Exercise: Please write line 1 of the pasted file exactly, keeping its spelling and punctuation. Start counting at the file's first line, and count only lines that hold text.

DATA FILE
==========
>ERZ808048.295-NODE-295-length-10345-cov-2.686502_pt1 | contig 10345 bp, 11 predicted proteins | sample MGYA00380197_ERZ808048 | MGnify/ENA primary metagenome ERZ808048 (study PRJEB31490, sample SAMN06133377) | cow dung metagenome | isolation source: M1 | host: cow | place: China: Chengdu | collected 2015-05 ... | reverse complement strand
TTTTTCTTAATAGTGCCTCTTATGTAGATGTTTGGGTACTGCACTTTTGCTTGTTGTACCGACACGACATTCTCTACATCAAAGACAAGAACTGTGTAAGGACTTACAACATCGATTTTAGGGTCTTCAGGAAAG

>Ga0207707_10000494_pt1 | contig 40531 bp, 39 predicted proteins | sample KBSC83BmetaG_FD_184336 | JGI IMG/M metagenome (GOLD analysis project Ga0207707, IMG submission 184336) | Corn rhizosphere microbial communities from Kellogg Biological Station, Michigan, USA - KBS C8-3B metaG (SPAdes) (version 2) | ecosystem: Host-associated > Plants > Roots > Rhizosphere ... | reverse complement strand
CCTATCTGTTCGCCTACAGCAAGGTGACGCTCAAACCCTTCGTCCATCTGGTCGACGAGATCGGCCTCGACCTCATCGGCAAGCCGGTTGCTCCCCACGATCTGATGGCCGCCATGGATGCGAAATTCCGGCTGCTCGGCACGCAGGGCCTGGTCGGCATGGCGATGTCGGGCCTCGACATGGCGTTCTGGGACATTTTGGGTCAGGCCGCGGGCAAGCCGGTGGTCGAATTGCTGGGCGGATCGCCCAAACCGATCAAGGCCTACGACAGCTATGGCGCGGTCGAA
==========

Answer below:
>ERZ808048.295-NODE-295-length-10345-cov-2.686502_pt1 | contig 10345 bp, 11 predicted proteins | sample MGYA00380197_ERZ808048 | MGnify/ENA primary metagenome ERZ808048 (study PRJEB31490, sample SAMN06133377) | cow dung metagenome | isolation source: M1 | host: cow | place: China: Chengdu | collected 2015-05 ... | reverse complement strand